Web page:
{ 0, 1.0f / rt2, 0, 0, 0, (3.0f / 8.0f) * rt52, 0, 0, 0 },
        { 0, 0, 1.0f / (2.0f * rt2), 0, 0, 0, 0.25f * rt152, 0, 0 },
        { 0, 0, 0, 1.0f / rt2, 0, 0, 0, (3.0f / 8.0f) * rt52, 0 }
    };

    [unroll(4)]
    for(uint row = 0; row < 4; ++row)
    {
        hBasis[row] = 0.0f;

        [unroll(9)]
        for(uint col = 0; col < 9; ++col)
            hBasis[row] += convMatrix[row][col] * sh[col];
    }
}

After the first pass, we’re left with a single buffer containing 64x5x3 float4 values, where each consecutive set of 3 float4 values represents the sum of all RGB H-basis coefficients for that row.  To reduce to a single set of coefficients, we dispatch a reduction pass containing 1x3x1 groups of 64x1x5 threads.  With this setup each group sums all 64 of the R, G, or B coefficients for a particular hemicube face and stores the result in shared memory. Once this has completed, the first thread of each group sums the 5 values for each hemicube to produe a single set of H-basis coefficients. This last step is somewhat sub-optimal since only a single thread performs the work, however for summing only 5 values I didn’t think it was worth it to try anything fancy or split the reduction into another pass. The following diagram shows the thread layout:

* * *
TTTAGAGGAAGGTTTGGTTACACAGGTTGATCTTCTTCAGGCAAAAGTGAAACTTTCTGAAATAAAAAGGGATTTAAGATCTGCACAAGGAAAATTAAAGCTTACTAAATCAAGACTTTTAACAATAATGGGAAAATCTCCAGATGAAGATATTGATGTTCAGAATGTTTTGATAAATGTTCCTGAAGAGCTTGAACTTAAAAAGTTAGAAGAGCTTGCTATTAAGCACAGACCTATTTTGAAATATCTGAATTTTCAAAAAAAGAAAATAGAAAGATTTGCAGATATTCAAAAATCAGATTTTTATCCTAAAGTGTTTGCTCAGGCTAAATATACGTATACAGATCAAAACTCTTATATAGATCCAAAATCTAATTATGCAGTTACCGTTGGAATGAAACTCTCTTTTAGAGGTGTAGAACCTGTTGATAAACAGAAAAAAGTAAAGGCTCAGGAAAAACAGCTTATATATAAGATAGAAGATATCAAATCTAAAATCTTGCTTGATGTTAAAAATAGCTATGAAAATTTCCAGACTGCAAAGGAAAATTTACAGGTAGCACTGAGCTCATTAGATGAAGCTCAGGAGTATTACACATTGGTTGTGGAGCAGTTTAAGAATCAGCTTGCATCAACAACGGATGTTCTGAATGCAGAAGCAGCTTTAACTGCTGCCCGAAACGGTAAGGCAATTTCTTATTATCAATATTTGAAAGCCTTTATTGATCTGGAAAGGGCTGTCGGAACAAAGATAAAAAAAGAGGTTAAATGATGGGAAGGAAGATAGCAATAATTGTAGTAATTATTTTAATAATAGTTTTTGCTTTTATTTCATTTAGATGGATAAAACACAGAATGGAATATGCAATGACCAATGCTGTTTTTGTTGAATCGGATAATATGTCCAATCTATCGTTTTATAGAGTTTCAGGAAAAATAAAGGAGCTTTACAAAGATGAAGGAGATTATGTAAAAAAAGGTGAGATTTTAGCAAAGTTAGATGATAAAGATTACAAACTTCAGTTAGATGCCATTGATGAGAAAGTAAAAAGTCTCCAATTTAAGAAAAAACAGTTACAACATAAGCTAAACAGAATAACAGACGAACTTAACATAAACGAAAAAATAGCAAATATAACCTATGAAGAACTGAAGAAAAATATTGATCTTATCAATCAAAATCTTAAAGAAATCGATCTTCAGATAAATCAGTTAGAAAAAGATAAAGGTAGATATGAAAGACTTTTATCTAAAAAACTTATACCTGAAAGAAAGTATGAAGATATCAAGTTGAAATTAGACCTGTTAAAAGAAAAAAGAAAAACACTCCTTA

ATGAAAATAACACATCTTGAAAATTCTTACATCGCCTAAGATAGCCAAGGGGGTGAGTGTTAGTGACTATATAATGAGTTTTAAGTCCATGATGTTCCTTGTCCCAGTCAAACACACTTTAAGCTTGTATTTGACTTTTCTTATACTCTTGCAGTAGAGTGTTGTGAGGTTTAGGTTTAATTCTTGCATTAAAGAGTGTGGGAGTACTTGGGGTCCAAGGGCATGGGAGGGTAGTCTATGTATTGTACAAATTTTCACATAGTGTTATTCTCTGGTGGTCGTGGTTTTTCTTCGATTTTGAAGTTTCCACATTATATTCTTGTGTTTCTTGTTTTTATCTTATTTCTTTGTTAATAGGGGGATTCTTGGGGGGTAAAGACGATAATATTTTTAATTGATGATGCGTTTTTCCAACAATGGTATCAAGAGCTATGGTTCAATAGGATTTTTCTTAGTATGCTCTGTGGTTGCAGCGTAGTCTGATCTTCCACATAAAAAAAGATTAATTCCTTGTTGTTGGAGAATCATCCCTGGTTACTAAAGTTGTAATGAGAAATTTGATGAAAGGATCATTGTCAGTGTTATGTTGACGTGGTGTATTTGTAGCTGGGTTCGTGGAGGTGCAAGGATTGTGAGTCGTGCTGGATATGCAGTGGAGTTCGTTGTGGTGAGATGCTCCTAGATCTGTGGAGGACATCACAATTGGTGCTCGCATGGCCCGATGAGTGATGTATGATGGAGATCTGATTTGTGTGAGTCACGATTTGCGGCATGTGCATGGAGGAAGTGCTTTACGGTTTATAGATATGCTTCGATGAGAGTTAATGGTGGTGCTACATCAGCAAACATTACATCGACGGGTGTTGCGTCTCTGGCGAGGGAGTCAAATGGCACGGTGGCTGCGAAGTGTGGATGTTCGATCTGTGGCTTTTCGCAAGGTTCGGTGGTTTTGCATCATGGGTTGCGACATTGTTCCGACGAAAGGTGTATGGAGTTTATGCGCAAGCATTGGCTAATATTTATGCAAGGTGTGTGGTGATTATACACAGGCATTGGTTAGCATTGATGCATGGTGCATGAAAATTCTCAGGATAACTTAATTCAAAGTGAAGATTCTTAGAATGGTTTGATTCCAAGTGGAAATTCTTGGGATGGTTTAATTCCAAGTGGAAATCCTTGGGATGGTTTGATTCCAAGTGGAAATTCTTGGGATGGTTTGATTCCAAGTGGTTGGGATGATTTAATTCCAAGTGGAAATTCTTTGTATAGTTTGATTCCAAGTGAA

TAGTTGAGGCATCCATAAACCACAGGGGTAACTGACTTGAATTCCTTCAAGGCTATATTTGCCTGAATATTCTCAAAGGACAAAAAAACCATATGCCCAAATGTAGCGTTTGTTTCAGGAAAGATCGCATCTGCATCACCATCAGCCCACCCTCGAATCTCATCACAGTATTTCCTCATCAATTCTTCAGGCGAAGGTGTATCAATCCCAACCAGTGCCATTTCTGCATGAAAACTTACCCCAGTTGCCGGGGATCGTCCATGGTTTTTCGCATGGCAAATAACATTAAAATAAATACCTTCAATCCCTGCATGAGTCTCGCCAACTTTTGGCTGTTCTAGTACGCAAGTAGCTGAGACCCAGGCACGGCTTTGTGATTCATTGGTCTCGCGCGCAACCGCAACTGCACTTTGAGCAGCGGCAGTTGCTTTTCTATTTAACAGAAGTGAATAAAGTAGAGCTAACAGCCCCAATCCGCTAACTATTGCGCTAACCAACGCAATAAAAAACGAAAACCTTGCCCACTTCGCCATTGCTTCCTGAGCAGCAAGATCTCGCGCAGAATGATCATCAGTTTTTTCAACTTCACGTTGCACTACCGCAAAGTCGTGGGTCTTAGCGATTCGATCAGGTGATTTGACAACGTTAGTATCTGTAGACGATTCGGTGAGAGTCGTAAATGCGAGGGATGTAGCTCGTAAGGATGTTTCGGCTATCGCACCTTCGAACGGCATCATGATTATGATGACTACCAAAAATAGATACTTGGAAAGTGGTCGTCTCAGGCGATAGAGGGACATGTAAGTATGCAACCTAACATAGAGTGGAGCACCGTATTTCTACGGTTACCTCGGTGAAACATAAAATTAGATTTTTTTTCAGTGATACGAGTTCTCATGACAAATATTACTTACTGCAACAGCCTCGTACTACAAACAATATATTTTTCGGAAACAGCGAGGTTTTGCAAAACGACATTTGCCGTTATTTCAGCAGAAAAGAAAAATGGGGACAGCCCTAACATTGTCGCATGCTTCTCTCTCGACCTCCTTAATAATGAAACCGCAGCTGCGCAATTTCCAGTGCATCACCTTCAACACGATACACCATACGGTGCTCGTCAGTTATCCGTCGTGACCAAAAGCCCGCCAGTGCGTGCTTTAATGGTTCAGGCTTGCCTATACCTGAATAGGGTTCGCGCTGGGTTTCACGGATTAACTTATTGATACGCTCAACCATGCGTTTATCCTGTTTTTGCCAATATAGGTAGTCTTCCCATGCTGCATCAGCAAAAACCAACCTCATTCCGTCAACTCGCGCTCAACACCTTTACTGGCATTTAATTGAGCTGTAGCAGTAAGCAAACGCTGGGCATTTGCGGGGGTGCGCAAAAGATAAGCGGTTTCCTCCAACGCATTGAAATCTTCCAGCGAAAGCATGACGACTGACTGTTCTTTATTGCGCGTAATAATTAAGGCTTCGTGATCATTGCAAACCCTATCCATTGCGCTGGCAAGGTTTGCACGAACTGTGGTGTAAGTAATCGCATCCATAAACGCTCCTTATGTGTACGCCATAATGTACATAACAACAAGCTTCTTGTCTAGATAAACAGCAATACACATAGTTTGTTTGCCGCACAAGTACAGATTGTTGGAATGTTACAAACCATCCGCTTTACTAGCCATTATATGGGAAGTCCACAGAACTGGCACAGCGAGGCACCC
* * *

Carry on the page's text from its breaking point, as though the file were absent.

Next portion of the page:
The final result of this process is 3 sets of 4 H-basis coefficients (1 for each RGB channel) representing the irradiance across the hemisphere around the vertex normal, oriented in tangent space. After vertices are baked in this manner, I sum the vertex coefficients for each mesh with the results from the previous iteration in order to sum the bounces (which I do with a really simple compute shader). After the desired number of iterations, the coefficients are ready to be used at runtime and combined with direct sun lighting. Evaluating the H-basis coefficients to compute irradiance for a normal is pretty simple. I use the following code in my pixel shader, which takes a tangent space normal and the interpolated coefficients from the vertices:

float3 GetHBasisIrradiance(in float3 n, in float3 H0, in float3 H1, in float3 H2, in float3 H3)
{
    float3 color = 0.0f;

    // Band 0
    color += H0 * (1.0f / sqrt(2.0f * 3.14159f));

    // Band 1
    color += H1 * -sqrt(1.5f / 3.14159f) * n.y;
    color += H2 * sqrt(1.5f / 3.14159f) * (2 * n.z - 1.0f);
    color += H3 * -sqrt(1.5f / 3.14159f) * n.x;

    return color;
}

Performance